Playing the Happiness Game


What if there was a happiness game you could play, an easy-peasy one, where you’re always the winner?  And what if you played it with friends and they ended up winners along with you?  What if the prizes were things like increased zest and resilience?  What if it helped you to stay strong, motivated and optimistic even in the face of difficult real-life obstacles?  Would you want to play?

A friend of mine told me about such a game last week.  And even though I’m not a big game fan, I took a look at it just to see what it was all about.  I turned out that in order to understand it, I had to sign up.  So I did.  And I went through the first group of awfully simple tasks in just a few minutes.  “Is that all there is to it?” I asked myself.  Yes.  It was that quick and simple.

That night I dreamed that I found a bar of Zest soap in my shower and after lathering myself with it, emerged feeling wonderfully fresh and eager to start my day.  Since then, I opened the novel I’ve procrastinated about finishing and have written an entire new chapter.  I approached other tasks, dreaded but necessary ones, with a brand new attitude and actually enjoyed doing them.

It’s called SuperBetter, and here’s how it works.  It presents you with quests to accomplish.  Simple things, like choosing your secret identity.  You get to select which quests you want do.  It presents you with things called Power-Ups, easy things like drinking a glass of water or looking out your window for a minute or going for a walk around the block.  You get to name Bad Guys, the obstacles that stand in your way, and to invite Allies (friends or family members) to join in and support you.  You earn points.  You get cheered on.  Every aspect of it is designed to help you take better care of you.

That’s because it was designed by a gamer who needed a life-line when she was in the darkest period of her life.  She was having such a hard time recovering from a concussion  that she was considering suicide.  She invented the game to help her stay alive.  And not only did it do that, it helped her become better in every way than she was before she was injured.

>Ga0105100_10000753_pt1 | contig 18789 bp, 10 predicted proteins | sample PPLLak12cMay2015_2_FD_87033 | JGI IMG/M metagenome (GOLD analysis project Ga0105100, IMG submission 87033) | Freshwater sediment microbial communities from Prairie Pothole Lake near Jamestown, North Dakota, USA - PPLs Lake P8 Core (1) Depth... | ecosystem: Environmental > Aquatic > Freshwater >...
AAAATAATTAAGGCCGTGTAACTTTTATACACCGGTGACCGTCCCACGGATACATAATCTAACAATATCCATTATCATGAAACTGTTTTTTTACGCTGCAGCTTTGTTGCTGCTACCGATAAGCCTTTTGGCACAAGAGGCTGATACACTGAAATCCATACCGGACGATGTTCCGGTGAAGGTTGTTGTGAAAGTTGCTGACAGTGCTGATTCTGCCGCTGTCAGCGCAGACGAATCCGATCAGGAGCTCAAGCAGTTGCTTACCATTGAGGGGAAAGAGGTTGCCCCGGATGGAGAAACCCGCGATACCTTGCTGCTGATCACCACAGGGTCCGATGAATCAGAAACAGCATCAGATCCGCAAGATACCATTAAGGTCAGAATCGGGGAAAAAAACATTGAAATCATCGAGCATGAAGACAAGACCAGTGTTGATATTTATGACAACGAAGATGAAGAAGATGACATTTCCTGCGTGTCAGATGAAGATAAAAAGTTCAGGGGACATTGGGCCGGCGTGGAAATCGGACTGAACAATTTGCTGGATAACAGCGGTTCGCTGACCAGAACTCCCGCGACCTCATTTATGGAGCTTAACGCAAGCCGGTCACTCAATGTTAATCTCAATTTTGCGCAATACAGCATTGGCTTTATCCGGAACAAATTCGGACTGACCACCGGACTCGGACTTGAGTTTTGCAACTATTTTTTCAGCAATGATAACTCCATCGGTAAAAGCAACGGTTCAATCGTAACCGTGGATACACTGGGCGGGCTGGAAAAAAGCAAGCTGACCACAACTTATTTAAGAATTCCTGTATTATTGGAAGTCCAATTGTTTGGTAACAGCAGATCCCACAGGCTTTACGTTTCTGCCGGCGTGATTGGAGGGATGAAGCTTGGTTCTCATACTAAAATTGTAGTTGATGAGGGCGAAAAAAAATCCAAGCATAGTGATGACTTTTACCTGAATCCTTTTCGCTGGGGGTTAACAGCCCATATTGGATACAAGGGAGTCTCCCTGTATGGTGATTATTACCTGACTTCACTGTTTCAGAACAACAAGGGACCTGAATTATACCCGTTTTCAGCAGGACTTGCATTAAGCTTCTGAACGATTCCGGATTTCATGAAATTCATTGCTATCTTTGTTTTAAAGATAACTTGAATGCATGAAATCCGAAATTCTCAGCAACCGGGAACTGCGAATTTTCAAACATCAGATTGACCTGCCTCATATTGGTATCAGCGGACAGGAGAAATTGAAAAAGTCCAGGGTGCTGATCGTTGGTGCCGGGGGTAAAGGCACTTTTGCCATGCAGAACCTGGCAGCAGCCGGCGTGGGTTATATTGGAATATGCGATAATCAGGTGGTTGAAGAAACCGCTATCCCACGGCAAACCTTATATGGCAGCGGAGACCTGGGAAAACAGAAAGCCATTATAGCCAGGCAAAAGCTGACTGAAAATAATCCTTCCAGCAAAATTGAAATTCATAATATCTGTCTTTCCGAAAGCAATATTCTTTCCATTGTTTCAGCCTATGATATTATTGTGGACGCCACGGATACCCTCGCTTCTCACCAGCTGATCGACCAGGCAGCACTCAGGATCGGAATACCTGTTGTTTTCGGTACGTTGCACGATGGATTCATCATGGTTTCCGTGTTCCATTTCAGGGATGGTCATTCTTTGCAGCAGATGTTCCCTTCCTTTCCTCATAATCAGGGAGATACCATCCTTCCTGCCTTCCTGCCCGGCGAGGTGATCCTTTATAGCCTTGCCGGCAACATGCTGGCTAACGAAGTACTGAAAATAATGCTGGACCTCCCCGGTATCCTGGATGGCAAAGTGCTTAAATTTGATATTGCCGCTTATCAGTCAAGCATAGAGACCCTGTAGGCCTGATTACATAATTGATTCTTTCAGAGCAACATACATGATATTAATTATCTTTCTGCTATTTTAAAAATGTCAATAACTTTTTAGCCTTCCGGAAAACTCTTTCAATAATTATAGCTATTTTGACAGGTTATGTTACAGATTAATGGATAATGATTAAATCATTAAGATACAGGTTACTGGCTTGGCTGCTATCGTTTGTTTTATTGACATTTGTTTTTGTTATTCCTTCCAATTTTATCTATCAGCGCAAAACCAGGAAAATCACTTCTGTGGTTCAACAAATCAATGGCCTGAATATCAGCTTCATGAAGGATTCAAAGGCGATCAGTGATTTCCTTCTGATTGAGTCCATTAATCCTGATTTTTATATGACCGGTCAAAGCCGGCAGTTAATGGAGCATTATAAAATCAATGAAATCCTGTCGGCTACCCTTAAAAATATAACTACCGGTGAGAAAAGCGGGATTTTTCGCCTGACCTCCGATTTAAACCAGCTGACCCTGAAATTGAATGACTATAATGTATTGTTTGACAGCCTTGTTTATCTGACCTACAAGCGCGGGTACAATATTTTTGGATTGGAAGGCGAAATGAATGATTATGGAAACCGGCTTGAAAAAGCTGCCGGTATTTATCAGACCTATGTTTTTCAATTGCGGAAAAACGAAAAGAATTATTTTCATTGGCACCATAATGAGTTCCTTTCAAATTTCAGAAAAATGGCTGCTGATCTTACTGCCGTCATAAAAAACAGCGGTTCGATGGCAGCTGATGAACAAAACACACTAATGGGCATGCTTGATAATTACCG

Since the game has been online (You can play on your phone or tablet, too.), a study by the University of Pennsylvania showed that “using SuperBetter for 30 days significantly reduced symptoms of depression and anxiety; and increased life satisfaction, social support, and the belief in one’s ability to succeed and achieve goals.”

That’s a lot from one quick, simple game!  But my first week of experiencing it was enough to convince me and keep me playing.

With the holidays quickly approaching, I figure we can all use a little extra zest and energy in our lives.  You can begin playing right away here:

Have fun!


PS  Here’s a TedTalk about the game by its creator:  The Game that Can Give You 10 Extra Years of Life

Or read the inventor Jane McGonigal’s book about her personal story and the science behind SuperBetter here.



Trick or Treat

Halloween Pumpkin Display

When I stopped at a local shop today, the clerk, a senior-aged woman, was wearing a cute tee-shirt featuring a smiling, broom-flying witch, complete with cat, and the message “Happy Halloween.”   I told the woman I liked her shirt and she flashed a huge smile.  “Thanks!” she said.  “It’s my favorite holiday.  My dad’s birthday was the day after, so we always had a Halloween-Birthday party.”